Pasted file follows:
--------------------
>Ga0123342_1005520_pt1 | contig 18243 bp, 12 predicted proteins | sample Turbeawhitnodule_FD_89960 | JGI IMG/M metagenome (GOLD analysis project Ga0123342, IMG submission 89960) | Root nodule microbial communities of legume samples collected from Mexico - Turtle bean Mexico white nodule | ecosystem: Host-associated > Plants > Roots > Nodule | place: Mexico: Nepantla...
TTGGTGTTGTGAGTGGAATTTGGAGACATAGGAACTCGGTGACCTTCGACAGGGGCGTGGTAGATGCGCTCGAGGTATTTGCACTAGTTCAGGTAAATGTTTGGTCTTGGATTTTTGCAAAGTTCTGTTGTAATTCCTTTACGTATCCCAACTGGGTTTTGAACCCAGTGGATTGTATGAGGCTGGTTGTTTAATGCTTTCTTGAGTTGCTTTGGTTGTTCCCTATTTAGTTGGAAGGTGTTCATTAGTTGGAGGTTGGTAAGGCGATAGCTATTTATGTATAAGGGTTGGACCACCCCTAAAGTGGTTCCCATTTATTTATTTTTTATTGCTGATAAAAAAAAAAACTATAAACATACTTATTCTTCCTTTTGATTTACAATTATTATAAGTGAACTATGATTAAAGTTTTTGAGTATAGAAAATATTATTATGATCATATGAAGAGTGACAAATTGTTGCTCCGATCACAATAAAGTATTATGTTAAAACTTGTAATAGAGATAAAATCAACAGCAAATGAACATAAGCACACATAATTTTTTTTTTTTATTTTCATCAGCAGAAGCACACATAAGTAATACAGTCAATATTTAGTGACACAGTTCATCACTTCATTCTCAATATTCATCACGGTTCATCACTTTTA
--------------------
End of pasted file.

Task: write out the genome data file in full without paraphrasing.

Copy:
>Ga0123342_1005520_pt1 | contig 18243 bp, 12 predicted proteins | sample Turbeawhitnodule_FD_89960 | JGI IMG/M metagenome (GOLD analysis project Ga0123342, IMG submission 89960) | Root nodule microbial communities of legume samples collected from Mexico - Turtle bean Mexico white nodule | ecosystem: Host-associated > Plants > Roots > Nodule | place: Mexico: Nepantla...
TTGGTGTTGTGAGTGGAATTTGGAGACATAGGAACTCGGTGACCTTCGACAGGGGCGTGGTAGATGCGCTCGAGGTATTTGCACTAGTTCAGGTAAATGTTTGGTCTTGGATTTTTGCAAAGTTCTGTTGTAATTCCTTTACGTATCCCAACTGGGTTTTGAACCCAGTGGATTGTATGAGGCTGGTTGTTTAATGCTTTCTTGAGTTGCTTTGGTTGTTCCCTATTTAGTTGGAAGGTGTTCATTAGTTGGAGGTTGGTAAGGCGATAGCTATTTATGTATAAGGGTTGGACCACCCCTAAAGTGGTTCCCATTTATTTATTTTTTATTGCTGATAAAAAAAAAAACTATAAACATACTTATTCTTCCTTTTGATTTACAATTATTATAAGTGAACTATGATTAAAGTTTTTGAGTATAGAAAATATTATTATGATCATATGAAGAGTGACAAATTGTTGCTCCGATCACAATAAAGTATTATGTTAAAACTTGTAATAGAGATAAAATCAACAGCAAATGAACATAAGCACACATAATTTTTTTTTTTTATTTTCATCAGCAGAAGCACACATAAGTAATACAGTCAATATTTAGTGACACAGTTCATCACTTCATTCTCAATATTCATCACGGTTCATCACTTTTA